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Running with the Bulls


Bulls have a reputation for aggression, that is, at least in beef bulls, mostly undeserved.  There are a few beef bulls out there that would just as soon kill you as look at you, but for the most part, beef producers would really rather pick their fights someplace else.  (Dairy bulls are another story.  They’ll hunt you down like a dog.)
Most beef bulls are interested in exactly two things, food and cows, and even with that, they’re only interested in each cow for a period of about 18 hours every 21 days.  It’s not the most demanding job in the world.
There are a few reasons why most beef producers use docile bulls.  Most cow/calf operations, the ones that need to have bulls, are like ours – hands-on, family operations.  We need to be able to check fences, supply minerals and do our daily herd count without trying to dodge a crazy bull.  Docile bulls are more likely to stay where they belong, and they just make life more pleasant.  And just as important, docility is highly heritable – a quiet bull is far more likely to sire quiet calves than a crazy bull.  And it’s a plus for consumers, too.  Docility and meat quality are highly correlated.  (Yeah, we really do talk like that, but don’t tell anybody.)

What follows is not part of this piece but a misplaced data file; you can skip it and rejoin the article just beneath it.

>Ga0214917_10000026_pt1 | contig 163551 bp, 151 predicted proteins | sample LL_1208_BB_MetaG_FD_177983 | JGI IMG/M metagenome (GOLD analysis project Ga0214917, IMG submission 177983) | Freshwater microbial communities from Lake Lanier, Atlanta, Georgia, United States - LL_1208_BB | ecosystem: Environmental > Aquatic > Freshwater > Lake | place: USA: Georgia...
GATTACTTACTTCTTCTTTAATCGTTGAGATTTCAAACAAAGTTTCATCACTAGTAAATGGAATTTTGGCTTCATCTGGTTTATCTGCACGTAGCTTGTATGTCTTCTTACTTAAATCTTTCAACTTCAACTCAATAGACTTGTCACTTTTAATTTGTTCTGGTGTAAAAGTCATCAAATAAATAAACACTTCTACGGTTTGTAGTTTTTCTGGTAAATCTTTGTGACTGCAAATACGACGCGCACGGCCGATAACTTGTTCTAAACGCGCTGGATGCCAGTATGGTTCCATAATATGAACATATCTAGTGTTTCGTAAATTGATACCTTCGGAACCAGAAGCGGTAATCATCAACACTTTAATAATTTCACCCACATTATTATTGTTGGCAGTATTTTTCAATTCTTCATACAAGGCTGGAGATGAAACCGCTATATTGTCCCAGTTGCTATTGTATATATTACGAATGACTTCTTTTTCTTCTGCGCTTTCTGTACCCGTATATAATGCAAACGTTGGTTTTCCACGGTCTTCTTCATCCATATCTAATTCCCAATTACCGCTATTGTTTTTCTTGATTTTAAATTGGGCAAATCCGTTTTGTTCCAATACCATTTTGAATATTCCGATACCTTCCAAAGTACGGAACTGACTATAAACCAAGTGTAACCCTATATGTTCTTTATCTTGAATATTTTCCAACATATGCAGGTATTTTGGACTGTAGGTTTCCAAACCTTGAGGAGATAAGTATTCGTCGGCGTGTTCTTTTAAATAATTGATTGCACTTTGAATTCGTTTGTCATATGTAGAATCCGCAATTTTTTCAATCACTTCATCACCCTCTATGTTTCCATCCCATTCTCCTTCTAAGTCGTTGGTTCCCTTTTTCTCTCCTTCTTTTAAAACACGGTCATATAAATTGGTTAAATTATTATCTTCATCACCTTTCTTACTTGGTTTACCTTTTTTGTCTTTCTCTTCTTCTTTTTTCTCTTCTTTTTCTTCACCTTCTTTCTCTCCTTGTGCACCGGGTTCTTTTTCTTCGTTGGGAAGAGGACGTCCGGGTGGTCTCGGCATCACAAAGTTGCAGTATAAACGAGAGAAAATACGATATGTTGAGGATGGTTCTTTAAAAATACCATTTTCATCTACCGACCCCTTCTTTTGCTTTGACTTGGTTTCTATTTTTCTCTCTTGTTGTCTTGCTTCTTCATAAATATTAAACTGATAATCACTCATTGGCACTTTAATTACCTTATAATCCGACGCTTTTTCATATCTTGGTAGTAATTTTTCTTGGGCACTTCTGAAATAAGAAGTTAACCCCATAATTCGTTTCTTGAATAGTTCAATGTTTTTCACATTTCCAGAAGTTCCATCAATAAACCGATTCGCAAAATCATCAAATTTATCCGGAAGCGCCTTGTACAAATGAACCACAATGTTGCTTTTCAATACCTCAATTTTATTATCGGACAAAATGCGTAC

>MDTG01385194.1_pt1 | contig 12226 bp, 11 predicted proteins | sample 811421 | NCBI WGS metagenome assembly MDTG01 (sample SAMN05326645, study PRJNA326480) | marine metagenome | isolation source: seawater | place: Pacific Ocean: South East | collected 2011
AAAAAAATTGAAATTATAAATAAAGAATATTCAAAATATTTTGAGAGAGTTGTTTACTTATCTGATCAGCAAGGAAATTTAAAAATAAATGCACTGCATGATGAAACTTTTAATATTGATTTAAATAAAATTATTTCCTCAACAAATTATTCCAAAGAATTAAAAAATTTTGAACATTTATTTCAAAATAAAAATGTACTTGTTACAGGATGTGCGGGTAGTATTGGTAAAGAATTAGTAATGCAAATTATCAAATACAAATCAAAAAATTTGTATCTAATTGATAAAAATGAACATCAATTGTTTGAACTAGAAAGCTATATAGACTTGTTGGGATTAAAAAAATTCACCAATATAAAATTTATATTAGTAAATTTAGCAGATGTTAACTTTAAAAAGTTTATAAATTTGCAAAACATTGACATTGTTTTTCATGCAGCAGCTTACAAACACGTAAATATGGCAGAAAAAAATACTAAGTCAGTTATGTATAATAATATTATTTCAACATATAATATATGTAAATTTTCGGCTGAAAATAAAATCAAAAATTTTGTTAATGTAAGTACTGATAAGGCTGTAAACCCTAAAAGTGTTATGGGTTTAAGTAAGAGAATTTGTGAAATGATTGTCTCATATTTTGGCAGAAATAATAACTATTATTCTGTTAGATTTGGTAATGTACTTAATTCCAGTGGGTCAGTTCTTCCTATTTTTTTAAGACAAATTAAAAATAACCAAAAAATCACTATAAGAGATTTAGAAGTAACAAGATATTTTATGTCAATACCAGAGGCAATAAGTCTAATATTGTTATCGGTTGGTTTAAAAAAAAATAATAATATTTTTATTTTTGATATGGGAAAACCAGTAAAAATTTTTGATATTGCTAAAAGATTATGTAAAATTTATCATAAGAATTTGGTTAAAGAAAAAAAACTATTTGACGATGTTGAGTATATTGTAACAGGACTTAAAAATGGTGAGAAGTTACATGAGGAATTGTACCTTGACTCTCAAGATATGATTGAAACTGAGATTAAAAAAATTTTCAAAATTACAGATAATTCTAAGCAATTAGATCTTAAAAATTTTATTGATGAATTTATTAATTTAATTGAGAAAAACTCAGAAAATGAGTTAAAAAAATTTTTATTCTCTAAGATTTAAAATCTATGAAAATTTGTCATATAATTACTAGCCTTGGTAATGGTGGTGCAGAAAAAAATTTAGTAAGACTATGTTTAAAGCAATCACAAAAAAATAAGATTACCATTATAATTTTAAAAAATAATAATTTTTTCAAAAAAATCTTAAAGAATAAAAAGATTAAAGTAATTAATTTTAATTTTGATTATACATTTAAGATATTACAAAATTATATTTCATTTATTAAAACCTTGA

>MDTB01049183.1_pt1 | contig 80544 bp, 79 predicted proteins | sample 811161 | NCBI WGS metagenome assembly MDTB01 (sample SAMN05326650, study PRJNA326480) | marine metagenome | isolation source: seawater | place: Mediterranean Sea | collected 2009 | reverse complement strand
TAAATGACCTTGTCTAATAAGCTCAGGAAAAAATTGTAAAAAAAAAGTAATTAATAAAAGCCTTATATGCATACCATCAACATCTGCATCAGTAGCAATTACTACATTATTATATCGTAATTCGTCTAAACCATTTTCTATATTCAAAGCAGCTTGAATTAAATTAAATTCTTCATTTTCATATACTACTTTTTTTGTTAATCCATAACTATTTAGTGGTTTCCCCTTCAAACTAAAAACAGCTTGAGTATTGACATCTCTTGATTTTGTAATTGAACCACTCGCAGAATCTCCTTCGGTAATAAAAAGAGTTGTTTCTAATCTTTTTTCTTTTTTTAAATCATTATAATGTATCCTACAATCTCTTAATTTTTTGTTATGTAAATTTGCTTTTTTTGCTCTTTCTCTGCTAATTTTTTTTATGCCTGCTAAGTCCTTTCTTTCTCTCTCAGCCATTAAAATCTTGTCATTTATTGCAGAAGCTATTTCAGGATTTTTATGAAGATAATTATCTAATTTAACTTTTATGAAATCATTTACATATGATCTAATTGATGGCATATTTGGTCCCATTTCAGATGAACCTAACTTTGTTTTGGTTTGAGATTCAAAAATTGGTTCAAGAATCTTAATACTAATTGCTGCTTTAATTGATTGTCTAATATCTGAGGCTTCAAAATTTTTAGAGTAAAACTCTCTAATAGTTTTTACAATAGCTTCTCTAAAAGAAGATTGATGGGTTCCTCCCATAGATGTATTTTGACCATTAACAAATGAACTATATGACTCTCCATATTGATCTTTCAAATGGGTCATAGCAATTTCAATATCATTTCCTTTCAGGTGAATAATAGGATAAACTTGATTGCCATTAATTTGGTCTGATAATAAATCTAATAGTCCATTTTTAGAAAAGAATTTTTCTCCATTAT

Chunky and Hero, discussing whose turn it is to be aggressive.

Chunky and Hero, discussing whose turn it is to be aggressive.

When they do that whole “Running with the Bulls” thing in Pamplona, they do not use the same standards for bull selection that we use here on our farm.  I run just about every day, and here are some pictures I took while running with the bulls here at home.

I don’t think we’ll be making the nightly news.

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